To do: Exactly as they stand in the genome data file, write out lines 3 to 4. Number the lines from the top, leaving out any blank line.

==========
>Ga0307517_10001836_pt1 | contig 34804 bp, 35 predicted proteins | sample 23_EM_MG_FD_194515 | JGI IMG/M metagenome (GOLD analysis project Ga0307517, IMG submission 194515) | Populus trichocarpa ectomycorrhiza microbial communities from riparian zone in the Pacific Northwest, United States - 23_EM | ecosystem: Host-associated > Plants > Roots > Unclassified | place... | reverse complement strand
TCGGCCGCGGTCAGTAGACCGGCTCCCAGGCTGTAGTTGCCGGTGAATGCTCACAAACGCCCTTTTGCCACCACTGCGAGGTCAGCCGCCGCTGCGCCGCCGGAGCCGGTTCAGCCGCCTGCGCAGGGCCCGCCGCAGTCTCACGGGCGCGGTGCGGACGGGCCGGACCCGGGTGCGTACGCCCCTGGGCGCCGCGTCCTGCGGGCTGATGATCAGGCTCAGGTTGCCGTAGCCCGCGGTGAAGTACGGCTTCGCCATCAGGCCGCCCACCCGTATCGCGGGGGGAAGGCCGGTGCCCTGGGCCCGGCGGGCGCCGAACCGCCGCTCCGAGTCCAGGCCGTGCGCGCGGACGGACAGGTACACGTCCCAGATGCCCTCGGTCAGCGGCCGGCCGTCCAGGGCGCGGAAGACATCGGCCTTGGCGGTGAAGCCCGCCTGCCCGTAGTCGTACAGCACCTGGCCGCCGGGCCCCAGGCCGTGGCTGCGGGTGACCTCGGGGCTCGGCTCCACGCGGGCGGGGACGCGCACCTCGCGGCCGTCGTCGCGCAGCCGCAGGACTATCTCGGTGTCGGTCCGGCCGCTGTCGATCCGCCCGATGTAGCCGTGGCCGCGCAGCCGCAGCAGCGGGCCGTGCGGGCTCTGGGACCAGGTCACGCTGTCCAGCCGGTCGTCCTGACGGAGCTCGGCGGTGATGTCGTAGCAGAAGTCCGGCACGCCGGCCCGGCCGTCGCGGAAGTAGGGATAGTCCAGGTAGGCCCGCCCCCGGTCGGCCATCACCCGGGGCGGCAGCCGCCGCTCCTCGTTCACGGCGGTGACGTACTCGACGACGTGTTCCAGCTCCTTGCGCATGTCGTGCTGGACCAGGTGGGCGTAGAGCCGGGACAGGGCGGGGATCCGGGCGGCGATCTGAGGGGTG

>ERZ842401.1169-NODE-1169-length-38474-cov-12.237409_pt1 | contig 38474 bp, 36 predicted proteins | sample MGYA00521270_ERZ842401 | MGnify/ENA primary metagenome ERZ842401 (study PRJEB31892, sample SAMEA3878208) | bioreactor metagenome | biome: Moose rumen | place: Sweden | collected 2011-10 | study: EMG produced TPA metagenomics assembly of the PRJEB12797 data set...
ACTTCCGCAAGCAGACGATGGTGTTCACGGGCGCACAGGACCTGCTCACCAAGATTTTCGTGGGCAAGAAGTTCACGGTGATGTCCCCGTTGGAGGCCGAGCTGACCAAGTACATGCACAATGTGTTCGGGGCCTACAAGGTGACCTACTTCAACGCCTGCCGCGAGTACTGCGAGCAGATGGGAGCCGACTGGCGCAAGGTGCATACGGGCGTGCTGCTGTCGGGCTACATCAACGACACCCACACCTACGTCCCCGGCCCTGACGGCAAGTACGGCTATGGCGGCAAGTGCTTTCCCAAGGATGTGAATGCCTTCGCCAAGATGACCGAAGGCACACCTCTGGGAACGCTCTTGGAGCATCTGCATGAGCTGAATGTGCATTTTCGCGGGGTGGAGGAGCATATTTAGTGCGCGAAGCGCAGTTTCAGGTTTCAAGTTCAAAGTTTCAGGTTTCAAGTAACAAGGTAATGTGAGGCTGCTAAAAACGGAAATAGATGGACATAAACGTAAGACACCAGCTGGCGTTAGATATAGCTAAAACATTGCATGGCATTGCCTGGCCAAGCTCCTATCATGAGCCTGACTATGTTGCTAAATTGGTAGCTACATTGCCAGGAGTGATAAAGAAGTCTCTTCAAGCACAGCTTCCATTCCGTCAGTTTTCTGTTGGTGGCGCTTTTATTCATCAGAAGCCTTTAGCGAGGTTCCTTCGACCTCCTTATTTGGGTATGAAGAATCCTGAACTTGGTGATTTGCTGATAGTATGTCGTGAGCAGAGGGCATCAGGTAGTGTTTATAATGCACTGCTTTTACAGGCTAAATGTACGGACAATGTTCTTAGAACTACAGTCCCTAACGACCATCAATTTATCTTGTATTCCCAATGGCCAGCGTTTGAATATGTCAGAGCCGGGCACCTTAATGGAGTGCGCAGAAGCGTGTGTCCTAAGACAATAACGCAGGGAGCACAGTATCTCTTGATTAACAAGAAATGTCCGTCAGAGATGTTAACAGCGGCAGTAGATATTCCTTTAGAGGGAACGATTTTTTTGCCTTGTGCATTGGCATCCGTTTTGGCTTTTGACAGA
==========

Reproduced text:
>ERZ842401.1169-NODE-1169-length-38474-cov-12.237409_pt1 | contig 38474 bp, 36 predicted proteins | sample MGYA00521270_ERZ842401 | MGnify/ENA primary metagenome ERZ842401 (study PRJEB31892, sample SAMEA3878208) | bioreactor metagenome | biome: Moose rumen | place: Sweden | collected 2011-10 | study: EMG produced TPA metagenomics assembly of the PRJEB12797 data set...
ACTTCCGCAAGCAGACGATGGTGTTCACGGGCGCACAGGACCTGCTCACCAAGATTTTCGTGGGCAAGAAGTTCACGGTGATGTCCCCGTTGGAGGCCGAGCTGACCAAGTACATGCACAATGTGTTCGGGGCCTACAAGGTGACCTACTTCAACGCCTGCCGCGAGTACTGCGAGCAGATGGGAGCCGACTGGCGCAAGGTGCATACGGGCGTGCTGCTGTCGGGCTACATCAACGACACCCACACCTACGTCCCCGGCCCTGACGGCAAGTACGGCTATGGCGGCAAGTGCTTTCCCAAGGATGTGAATGCCTTCGCCAAGATGACCGAAGGCACACCTCTGGGAACGCTCTTGGAGCATCTGCATGAGCTGAATGTGCATTTTCGCGGGGTGGAGGAGCATATTTAGTGCGCGAAGCGCAGTTTCAGGTTTCAAGTTCAAAGTTTCAGGTTTCAAGTAACAAGGTAATGTGAGGCTGCTAAAAACGGAAATAGATGGACATAAACGTAAGACACCAGCTGGCGTTAGATATAGCTAAAACATTGCATGGCATTGCCTGGCCAAGCTCCTATCATGAGCCTGACTATGTTGCTAAATTGGTAGCTACATTGCCAGGAGTGATAAAGAAGTCTCTTCAAGCACAGCTTCCATTCCGTCAGTTTTCTGTTGGTGGCGCTTTTATTCATCAGAAGCCTTTAGCGAGGTTCCTTCGACCTCCTTATTTGGGTATGAAGAATCCTGAACTTGGTGATTTGCTGATAGTATGTCGTGAGCAGAGGGCATCAGGTAGTGTTTATAATGCACTGCTTTTACAGGCTAAATGTACGGACAATGTTCTTAGAACTACAGTCCCTAACGACCATCAATTTATCTTGTATTCCCAATGGCCAGCGTTTGAATATGTCAGAGCCGGGCACCTTAATGGAGTGCGCAGAAGCGTGTGTCCTAAGACAATAACGCAGGGAGCACAGTATCTCTTGATTAACAAGAAATGTCCGTCAGAGATGTTAACAGCGGCAGTAGATATTCCTTTAGAGGGAACGATTTTTTTGCCTTGTGCATTGGCATCCGTTTTGGCTTTTGACAGA